Bluebeard's Egg by Margaret Atwood was published in 1983 and it does have a sharp and powerful vintage hue to it. Atwood is in turns witty and bleak with these tales. The short stories in this collection were more obscure and serpentine than the collection of short stories about women that I read previously (Local Girls). Still worth a gander. ***

9. Embrace your elemental—align with a fiery, earth, air or water feature in title/cover.
Baptism of Fire by Andrzej Sapkowski, and well the whole Witcher series. I enjoyed tagging alongside Geralt and Dandelion's adventures. I do feel that the books did not merge seamlessly into one epic tale. It had many starts and stops and points of view. Sometimes I was semi-lost and others happily ensconced in the tale. Overall, I recommend reading it if you are a lover of fantasy. However, I would not re-read the books. Once was good enough for me. **

10. Rule of 3—three main characters, a friendly trio, love triangle or 3 objects on the cover.
The Witches of Eastwick by John Updike was an entertaining read. It follows three women in New England who are joined by their life sorrows and magical abilities. An intriguing man moves into town and disrupts their small coven both for better and for worse. ***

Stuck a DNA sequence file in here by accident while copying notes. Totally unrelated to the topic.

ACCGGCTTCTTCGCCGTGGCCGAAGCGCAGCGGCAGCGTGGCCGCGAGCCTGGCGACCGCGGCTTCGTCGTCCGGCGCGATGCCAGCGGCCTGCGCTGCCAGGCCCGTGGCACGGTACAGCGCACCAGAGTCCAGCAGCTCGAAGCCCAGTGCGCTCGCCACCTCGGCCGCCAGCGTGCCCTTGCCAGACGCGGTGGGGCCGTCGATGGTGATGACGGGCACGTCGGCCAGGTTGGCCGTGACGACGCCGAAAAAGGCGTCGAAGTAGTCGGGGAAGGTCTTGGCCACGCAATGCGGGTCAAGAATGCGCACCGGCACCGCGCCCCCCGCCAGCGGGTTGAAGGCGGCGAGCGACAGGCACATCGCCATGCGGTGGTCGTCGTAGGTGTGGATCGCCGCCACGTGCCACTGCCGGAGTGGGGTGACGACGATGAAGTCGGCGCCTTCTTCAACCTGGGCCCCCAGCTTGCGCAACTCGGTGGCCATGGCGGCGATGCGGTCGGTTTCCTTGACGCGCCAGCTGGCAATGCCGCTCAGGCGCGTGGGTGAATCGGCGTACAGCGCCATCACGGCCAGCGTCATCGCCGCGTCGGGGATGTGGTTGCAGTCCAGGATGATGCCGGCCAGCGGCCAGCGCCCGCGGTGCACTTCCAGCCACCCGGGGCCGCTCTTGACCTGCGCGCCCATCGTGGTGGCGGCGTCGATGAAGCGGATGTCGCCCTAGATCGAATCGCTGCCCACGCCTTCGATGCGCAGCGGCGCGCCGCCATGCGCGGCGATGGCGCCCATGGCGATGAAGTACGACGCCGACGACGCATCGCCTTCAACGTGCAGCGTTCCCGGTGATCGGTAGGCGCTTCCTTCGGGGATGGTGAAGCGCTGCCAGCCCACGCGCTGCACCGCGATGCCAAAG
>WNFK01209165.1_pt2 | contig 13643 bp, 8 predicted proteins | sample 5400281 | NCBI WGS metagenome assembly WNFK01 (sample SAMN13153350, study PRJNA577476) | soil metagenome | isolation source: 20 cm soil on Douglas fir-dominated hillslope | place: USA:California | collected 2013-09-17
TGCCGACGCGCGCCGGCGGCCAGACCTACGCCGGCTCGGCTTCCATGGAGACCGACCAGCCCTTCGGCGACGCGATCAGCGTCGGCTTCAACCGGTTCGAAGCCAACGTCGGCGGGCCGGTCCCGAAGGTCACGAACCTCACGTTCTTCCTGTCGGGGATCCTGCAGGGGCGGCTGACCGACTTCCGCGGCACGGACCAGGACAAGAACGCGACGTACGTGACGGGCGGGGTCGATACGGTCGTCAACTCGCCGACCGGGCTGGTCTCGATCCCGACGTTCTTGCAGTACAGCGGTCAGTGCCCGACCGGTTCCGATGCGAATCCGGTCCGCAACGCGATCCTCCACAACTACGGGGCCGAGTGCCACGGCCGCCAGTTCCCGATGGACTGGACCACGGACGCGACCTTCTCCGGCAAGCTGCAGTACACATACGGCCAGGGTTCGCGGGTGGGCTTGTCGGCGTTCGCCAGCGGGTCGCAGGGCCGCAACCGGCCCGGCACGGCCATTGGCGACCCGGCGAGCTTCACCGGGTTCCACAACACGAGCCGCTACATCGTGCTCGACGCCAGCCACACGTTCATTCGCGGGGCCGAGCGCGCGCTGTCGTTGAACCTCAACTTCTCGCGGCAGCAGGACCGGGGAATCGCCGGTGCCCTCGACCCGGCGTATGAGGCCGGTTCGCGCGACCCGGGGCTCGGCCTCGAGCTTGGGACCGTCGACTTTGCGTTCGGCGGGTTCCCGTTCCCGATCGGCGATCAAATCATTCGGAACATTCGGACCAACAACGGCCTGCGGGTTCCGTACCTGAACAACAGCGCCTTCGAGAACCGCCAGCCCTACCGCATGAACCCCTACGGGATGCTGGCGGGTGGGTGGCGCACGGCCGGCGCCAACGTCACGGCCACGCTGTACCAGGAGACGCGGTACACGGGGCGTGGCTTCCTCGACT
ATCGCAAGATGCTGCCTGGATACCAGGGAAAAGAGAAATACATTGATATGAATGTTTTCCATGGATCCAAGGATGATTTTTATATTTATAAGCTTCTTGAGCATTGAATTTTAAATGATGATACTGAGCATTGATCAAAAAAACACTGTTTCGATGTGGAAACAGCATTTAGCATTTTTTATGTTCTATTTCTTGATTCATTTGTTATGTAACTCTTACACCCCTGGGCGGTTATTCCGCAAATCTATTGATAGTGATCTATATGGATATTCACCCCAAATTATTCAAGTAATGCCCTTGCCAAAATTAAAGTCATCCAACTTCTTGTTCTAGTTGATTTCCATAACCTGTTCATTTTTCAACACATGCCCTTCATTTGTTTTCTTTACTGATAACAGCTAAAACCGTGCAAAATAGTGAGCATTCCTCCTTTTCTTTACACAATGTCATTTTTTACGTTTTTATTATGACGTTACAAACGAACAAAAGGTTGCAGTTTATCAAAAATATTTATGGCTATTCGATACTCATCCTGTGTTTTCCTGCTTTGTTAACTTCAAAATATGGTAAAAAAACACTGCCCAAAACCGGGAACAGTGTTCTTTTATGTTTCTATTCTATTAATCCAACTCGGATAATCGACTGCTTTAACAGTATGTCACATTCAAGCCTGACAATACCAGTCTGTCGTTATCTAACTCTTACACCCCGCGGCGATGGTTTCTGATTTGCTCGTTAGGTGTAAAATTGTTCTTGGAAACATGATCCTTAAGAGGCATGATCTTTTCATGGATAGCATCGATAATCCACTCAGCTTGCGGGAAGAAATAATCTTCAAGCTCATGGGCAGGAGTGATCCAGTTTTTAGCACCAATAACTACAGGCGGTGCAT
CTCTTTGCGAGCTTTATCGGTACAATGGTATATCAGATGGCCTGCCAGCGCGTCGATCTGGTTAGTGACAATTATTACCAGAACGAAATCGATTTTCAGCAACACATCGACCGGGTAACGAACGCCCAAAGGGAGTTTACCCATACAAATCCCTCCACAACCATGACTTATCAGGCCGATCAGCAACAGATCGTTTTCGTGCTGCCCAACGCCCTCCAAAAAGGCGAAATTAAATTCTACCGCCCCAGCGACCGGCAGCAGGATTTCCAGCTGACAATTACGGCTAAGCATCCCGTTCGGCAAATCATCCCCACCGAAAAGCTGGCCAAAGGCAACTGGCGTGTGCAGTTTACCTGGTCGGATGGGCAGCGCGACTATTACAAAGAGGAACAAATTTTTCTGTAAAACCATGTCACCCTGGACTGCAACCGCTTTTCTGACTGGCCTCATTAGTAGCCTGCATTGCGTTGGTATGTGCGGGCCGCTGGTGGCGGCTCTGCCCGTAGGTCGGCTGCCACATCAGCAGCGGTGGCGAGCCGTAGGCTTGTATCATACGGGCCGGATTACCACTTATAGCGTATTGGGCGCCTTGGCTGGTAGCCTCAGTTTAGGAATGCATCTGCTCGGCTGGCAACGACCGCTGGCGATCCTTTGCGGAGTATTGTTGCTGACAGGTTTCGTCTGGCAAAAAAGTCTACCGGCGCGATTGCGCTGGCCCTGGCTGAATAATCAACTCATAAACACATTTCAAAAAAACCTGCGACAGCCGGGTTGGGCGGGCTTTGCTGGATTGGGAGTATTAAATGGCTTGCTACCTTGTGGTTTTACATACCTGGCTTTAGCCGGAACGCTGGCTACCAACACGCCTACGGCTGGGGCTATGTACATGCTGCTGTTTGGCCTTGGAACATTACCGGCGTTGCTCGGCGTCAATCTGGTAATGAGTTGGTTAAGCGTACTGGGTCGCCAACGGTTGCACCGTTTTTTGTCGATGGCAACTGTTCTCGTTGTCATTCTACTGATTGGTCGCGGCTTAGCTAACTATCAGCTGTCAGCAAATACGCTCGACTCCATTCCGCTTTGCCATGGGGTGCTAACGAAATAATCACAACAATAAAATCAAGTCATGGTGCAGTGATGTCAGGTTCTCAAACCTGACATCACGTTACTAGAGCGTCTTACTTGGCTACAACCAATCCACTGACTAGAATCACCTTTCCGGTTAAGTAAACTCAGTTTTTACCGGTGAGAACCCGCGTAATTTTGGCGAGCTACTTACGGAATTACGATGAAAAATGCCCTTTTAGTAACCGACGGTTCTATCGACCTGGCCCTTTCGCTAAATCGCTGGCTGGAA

11. Font geek—if an appealing typeface catches your eye, give the book a try.
Darwin's Ghosts by Rebecca Stott, I mean, would you look at those fonts? I love them. I also loved this book. It is a well researched, non-fiction approach to to the men and women who set the stage for Darwin to emerge with his theories on evolution. Growing up as a Baptist kid, Darwin was uber taboo and his ideas discredited roundly. I am so happy that I have been able, over time, to education myself about him. This book was a joy for me to read. ***